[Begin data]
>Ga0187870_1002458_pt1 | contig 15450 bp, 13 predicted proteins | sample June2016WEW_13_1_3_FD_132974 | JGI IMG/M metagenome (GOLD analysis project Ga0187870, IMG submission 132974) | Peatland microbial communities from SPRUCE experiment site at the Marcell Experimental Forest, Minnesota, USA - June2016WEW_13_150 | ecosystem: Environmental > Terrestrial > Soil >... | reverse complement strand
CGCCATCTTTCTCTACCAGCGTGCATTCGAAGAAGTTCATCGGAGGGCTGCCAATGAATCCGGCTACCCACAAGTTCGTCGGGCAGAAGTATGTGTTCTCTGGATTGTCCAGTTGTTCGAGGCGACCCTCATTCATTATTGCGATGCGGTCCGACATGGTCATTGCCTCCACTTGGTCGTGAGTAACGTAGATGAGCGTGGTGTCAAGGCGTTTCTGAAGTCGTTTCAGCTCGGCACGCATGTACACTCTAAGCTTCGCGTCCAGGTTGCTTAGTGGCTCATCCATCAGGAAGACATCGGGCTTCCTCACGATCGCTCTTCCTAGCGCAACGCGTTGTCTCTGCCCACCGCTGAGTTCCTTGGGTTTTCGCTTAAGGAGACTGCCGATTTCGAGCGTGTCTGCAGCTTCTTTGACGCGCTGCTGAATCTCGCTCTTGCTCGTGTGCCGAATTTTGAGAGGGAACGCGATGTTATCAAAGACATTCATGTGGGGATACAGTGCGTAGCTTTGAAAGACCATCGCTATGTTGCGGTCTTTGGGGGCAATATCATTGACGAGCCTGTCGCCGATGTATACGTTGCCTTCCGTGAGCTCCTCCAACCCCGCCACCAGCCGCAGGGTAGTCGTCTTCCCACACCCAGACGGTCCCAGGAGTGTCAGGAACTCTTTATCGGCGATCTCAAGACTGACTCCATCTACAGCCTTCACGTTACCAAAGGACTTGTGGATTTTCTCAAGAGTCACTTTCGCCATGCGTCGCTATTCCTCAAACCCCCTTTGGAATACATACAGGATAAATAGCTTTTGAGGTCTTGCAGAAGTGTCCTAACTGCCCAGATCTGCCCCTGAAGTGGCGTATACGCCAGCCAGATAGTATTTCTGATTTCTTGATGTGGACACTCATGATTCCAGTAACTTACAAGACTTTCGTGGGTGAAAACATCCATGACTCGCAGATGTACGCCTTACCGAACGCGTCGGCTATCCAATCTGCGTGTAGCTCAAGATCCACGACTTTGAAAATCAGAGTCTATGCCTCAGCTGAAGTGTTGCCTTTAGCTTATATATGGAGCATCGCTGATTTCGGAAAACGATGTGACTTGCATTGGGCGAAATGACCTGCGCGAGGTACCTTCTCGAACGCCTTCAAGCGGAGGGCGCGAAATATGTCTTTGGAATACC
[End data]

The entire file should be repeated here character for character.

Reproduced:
>Ga0187870_1002458_pt1 | contig 15450 bp, 13 predicted proteins | sample June2016WEW_13_1_3_FD_132974 | JGI IMG/M metagenome (GOLD analysis project Ga0187870, IMG submission 132974) | Peatland microbial communities from SPRUCE experiment site at the Marcell Experimental Forest, Minnesota, USA - June2016WEW_13_150 | ecosystem: Environmental > Terrestrial > Soil >... | reverse complement strand
CGCCATCTTTCTCTACCAGCGTGCATTCGAAGAAGTTCATCGGAGGGCTGCCAATGAATCCGGCTACCCACAAGTTCGTCGGGCAGAAGTATGTGTTCTCTGGATTGTCCAGTTGTTCGAGGCGACCCTCATTCATTATTGCGATGCGGTCCGACATGGTCATTGCCTCCACTTGGTCGTGAGTAACGTAGATGAGCGTGGTGTCAAGGCGTTTCTGAAGTCGTTTCAGCTCGGCACGCATGTACACTCTAAGCTTCGCGTCCAGGTTGCTTAGTGGCTCATCCATCAGGAAGACATCGGGCTTCCTCACGATCGCTCTTCCTAGCGCAACGCGTTGTCTCTGCCCACCGCTGAGTTCCTTGGGTTTTCGCTTAAGGAGACTGCCGATTTCGAGCGTGTCTGCAGCTTCTTTGACGCGCTGCTGAATCTCGCTCTTGCTCGTGTGCCGAATTTTGAGAGGGAACGCGATGTTATCAAAGACATTCATGTGGGGATACAGTGCGTAGCTTTGAAAGACCATCGCTATGTTGCGGTCTTTGGGGGCAATATCATTGACGAGCCTGTCGCCGATGTATACGTTGCCTTCCGTGAGCTCCTCCAACCCCGCCACCAGCCGCAGGGTAGTCGTCTTCCCACACCCAGACGGTCCCAGGAGTGTCAGGAACTCTTTATCGGCGATCTCAAGACTGACTCCATCTACAGCCTTCACGTTACCAAAGGACTTGTGGATTTTCTCAAGAGTCACTTTCGCCATGCGTCGCTATTCCTCAAACCCCCTTTGGAATACATACAGGATAAATAGCTTTTGAGGTCTTGCAGAAGTGTCCTAACTGCCCAGATCTGCCCCTGAAGTGGCGTATACGCCAGCCAGATAGTATTTCTGATTTCTTGATGTGGACACTCATGATTCCAGTAACTTACAAGACTTTCGTGGGTGAAAACATCCATGACTCGCAGATGTACGCCTTACCGAACGCGTCGGCTATCCAATCTGCGTGTAGCTCAAGATCCACGACTTTGAAAATCAGAGTCTATGCCTCAGCTGAAGTGTTGCCTTTAGCTTATATATGGAGCATCGCTGATTTCGGAAAACGATGTGACTTGCATTGGGCGAAATGACCTGCGCGAGGTACCTTCTCGAACGCCTTCAAGCGGAGGGCGCGAAATATGTCTTTGGAATACC